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New developments raise concern about sufficient water availability

With several large subdivisions currently in the application stages before Riverhead’s Planning Board, the question some officials are asking is whether there is enough water to supply them all. 

With that in mind, Riverhead Water District superintendent Frank Mancini and deputy town attorney Anne Marie Prudenti spoke before the Planning Board last Thursday, discussing a proposal to make Planning Board approvals contingent on water availability.

“Quality-wise, we’re perfectly fine,” Mr. Mancini said. “But volume-wise, we’ve been pushed to the maximum. We are a little stronger in the low zone, where downtown development occurs. But the real problem is in the high zone.”

The high zone is in the northwest part of the town, including EPCAL, he said. 

“Moving forward, we are not going to be able to approve these projects immediately with water on hand,” he said. 

Mr. Mancini said it should be made harder to obtain a water availability letter from the town, and the town should be requesting maps and plans for water line extensions from developers more frequently than in the past. 

“All the information we’ve been getting is that there’s a shortfall of the water supply in the Town of Riverhead,” Planning Board chairman Stan Carey said. “This puts us, as Planning Board members, in a tricky position when these projects come to us for approval — unless we get a clear letter from the water district saying you can supply these extensions to the water district.”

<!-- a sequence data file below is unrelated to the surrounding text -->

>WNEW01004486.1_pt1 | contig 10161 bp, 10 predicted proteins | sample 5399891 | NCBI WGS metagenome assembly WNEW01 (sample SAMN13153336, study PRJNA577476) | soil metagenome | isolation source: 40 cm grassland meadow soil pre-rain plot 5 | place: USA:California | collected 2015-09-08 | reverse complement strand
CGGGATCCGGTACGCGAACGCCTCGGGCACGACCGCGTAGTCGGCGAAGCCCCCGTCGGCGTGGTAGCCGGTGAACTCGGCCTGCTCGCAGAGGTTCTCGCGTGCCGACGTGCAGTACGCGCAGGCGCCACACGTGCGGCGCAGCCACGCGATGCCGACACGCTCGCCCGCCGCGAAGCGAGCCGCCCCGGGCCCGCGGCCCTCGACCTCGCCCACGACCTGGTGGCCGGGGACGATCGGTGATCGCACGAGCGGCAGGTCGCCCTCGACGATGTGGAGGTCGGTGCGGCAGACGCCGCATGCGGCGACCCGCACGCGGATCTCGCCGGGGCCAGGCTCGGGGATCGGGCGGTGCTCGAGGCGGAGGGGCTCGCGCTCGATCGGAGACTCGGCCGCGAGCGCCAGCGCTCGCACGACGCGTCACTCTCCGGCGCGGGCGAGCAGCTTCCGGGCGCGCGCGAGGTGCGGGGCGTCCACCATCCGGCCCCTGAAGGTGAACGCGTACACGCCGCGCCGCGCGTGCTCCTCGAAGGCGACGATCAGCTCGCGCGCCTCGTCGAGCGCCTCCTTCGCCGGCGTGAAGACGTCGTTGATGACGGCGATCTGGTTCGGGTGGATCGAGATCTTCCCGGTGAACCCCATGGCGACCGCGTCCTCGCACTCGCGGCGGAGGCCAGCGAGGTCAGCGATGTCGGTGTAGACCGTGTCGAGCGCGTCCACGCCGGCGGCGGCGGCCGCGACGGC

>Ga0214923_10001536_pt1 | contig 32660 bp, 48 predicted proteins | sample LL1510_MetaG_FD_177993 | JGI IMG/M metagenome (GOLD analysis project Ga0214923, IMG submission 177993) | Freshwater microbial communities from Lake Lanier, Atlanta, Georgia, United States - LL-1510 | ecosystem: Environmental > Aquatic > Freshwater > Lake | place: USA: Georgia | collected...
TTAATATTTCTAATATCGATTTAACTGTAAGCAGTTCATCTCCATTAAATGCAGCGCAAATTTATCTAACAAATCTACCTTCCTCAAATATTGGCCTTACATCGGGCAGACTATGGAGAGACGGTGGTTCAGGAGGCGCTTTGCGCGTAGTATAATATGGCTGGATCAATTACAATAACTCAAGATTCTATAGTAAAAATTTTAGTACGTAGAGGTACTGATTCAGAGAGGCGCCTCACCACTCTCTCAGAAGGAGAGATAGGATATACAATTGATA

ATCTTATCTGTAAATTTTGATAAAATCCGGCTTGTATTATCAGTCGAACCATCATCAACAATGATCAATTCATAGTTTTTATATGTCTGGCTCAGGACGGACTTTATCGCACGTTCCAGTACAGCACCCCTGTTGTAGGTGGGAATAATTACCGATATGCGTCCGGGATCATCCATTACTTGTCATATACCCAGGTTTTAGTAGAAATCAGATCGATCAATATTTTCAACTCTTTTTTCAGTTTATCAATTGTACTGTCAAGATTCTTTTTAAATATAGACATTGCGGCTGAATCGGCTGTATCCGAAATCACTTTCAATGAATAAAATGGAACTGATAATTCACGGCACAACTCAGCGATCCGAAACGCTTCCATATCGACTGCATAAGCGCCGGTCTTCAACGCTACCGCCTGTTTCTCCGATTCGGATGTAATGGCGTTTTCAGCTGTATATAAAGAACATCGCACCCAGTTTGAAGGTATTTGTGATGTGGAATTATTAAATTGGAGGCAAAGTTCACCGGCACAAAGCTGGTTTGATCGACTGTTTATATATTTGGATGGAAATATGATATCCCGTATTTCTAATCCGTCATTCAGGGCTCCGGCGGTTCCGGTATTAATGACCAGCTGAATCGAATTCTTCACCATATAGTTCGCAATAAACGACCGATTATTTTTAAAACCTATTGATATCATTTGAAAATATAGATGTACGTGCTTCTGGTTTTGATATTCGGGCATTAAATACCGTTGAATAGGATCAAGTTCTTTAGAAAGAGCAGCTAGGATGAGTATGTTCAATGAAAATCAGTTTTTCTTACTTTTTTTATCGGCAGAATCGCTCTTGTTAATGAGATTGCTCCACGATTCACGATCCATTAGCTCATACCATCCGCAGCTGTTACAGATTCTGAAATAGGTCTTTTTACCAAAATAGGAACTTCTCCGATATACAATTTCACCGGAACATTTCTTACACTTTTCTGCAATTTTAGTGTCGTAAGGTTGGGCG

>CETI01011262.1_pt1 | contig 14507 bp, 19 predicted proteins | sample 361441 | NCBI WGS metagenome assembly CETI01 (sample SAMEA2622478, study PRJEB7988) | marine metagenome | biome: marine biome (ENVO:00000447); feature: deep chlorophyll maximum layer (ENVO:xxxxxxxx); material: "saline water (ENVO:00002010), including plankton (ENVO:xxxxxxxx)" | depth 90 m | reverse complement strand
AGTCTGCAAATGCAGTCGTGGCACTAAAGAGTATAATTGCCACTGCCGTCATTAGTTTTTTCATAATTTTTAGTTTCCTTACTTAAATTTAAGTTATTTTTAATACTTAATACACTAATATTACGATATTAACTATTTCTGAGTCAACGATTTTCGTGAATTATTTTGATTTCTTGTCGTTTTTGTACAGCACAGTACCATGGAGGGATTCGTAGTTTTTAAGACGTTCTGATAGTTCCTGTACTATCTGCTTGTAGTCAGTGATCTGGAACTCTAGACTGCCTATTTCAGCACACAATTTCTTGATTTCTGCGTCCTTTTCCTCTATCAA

Planning Board attorney Richard Ehlers said, “The reality is, if there’s somebody that you couldn’t supply, they would have to get the health department to approve a system, and the health department would never approve that system without proof that the town couldn’t provide water.”

Requests for a map and plan for a water connection would have to come from the Town Board rather than the Planning Board, officials said.

Ms. Prudenti said the town needs to do an immediate review of all pending projects to determine if there is enough water available.

“It seems to me like an infrastructure problem, there’s not enough water,” Planning Board member Ed Densieski said. 

He asked if the town could be sued if it denied an application for lack of water. 

Ms. Prudenti said if a project requires certain infrastructure improvements, and without it there is not enough water supply, the applicant can pay for those improvements. 

“What we want to know is, should we be approving some of these projects with a clear condition in the resolution saying that the Town Board needs to either extend the boundaries of the district or work out any arrangements so that they can meet the capacity or demand for this project?” Mr. Carey said. 

Building and planning administrator Jeff Murphree agreed to work on the proposal.